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Flir E40 white screen

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Bought an E40 with a broken screen. Bought 2 replacement LCD and digitizer screens and they both are white with vertical lines when powered on. The original screen is broken, but also white on the non broken area.

Digitizer works, external video output works, imager works perfectly except the LCD screen is not working. Ive tried reseating the ribbon cable, cleaning the board, etc. Not sure where to go from here. Any advice?

From what you have said, the camera produces a normal thermal image display via its composite video output connector. This is good news as that shows that most of the camera is operational.

From memory the camera drives the LCD display from a dedicated video processor and the composite video comes from the same IC. This would suggest that either the IC developed a fault that only effects the digital video output to the LCD or that one or more important digital signal connections between the video processor IC and the LCD panel have failed in some way.

We need to consider what potentially caused the broken LCD panel before you bought the unit. These cameras are  pretty robust and by far the most common accident is a fall event where the camera is dropped onto a hard surface from a height. A fall event serious enough to break the LCD panel is also capable of breaking surface mount solder connections on heavy components, IC’s and ribbon connectors. Such solder joint failures can be very hard to see so testing with test equipment is needed.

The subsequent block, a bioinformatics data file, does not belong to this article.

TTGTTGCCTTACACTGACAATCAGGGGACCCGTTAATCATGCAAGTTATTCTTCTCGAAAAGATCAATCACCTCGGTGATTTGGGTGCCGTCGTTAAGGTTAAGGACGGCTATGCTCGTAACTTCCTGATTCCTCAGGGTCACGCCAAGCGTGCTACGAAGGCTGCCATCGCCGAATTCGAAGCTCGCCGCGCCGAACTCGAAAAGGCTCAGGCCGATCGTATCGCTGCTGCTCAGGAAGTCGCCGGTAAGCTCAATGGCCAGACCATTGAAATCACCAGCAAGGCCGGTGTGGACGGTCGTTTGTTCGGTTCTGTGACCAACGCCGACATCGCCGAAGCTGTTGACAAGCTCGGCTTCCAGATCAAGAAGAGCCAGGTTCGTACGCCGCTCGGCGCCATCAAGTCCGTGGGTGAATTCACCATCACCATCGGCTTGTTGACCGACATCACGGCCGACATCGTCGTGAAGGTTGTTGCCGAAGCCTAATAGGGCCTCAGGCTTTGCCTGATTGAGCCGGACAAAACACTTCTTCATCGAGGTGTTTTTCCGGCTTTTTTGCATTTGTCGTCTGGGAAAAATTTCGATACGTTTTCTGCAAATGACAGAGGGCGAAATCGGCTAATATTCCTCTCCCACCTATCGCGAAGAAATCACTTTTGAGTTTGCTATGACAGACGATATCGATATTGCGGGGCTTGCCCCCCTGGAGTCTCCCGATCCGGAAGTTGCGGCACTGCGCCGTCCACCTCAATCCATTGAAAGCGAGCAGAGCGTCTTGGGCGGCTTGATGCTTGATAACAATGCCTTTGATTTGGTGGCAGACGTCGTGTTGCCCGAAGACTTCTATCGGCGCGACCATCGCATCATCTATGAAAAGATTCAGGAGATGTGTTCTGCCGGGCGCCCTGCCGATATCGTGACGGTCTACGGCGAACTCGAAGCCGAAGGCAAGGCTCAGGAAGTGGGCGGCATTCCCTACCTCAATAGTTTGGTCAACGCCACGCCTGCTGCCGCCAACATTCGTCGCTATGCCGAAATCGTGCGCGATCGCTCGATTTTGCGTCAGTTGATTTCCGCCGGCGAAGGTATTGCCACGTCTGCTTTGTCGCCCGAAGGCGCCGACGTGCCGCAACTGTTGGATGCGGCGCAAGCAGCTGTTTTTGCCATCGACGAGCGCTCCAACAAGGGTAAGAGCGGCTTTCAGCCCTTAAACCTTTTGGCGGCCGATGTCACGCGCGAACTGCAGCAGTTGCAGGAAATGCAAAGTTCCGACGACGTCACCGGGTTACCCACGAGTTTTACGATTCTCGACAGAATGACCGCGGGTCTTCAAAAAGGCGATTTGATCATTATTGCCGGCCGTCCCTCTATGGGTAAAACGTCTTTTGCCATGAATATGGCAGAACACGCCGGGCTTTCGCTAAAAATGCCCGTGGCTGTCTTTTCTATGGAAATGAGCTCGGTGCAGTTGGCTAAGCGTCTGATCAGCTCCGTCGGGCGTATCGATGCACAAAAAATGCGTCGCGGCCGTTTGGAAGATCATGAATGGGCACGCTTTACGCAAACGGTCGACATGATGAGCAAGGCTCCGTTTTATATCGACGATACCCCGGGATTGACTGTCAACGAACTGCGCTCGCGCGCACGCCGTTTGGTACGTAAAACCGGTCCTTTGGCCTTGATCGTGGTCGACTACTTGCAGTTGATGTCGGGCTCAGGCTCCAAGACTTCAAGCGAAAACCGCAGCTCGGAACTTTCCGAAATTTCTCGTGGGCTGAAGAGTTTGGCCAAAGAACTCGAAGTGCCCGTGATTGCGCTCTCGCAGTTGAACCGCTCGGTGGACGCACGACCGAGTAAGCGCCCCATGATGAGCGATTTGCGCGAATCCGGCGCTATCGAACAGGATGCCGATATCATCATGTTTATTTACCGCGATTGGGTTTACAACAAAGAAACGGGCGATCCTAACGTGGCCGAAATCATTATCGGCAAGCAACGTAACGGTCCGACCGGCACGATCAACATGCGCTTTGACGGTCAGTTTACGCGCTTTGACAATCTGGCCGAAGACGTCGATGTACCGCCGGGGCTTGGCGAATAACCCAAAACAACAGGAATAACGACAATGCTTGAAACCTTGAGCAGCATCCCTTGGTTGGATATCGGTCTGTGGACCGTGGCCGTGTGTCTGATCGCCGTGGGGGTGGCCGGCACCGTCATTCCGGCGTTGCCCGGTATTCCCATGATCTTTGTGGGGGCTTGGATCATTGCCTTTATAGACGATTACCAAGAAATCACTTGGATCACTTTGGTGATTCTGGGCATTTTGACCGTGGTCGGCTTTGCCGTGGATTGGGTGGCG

There is another ugly possibility that we must also consider. Some companies destroy equipment before disposal as a matter of corporate policy. If equipment suffers a fault and is to be disposed of, further damage is inflicted to put it beyond reuse. With equipment that contains a display, this is commonly smashed before disposal. In this scenario you camera could have suffered a video processor IC fault and the smashed screen was not the original fault :(. Something to keep in mind.

OK, so how to proceed…….

1. Where able, reverse engineer the connections from the LCD panel PCB connector to the video processor IC to see whether there are any in-line buffer IC’s or filters that could cause loss of data line integrity.

2. Check each LCD display to Video processor connection for continuity. One way to do this is to monitor the connections to the LCD panel PCB connector to check that all expected supplies and data lines are present and active. You have bought replacement LCD panels so there should be a data sheet available to show the various signals needed by the display. Look for any that are inactive when they should be carrying data. If monitoring of the data lines is not possible due to lack of a suitable oscilloscope, it may also be possible to test for continuity between the video processor, any intermediary components, and the PCB connector using a multimeter set to diode test mode. Power is removed from the camera and the LCD panel disconnected. The multimeter probes are placed between 0V and the pin of interest to see whether the protection diode on an IC’s I/O pin can be detected. Where accessible, standard resistance measurements of data and supply lines may be carried out. Any connection between the video processor IC and the LCD panel connector that appears to be ‘floating’ should be further investigated as there may be a loss of continuity.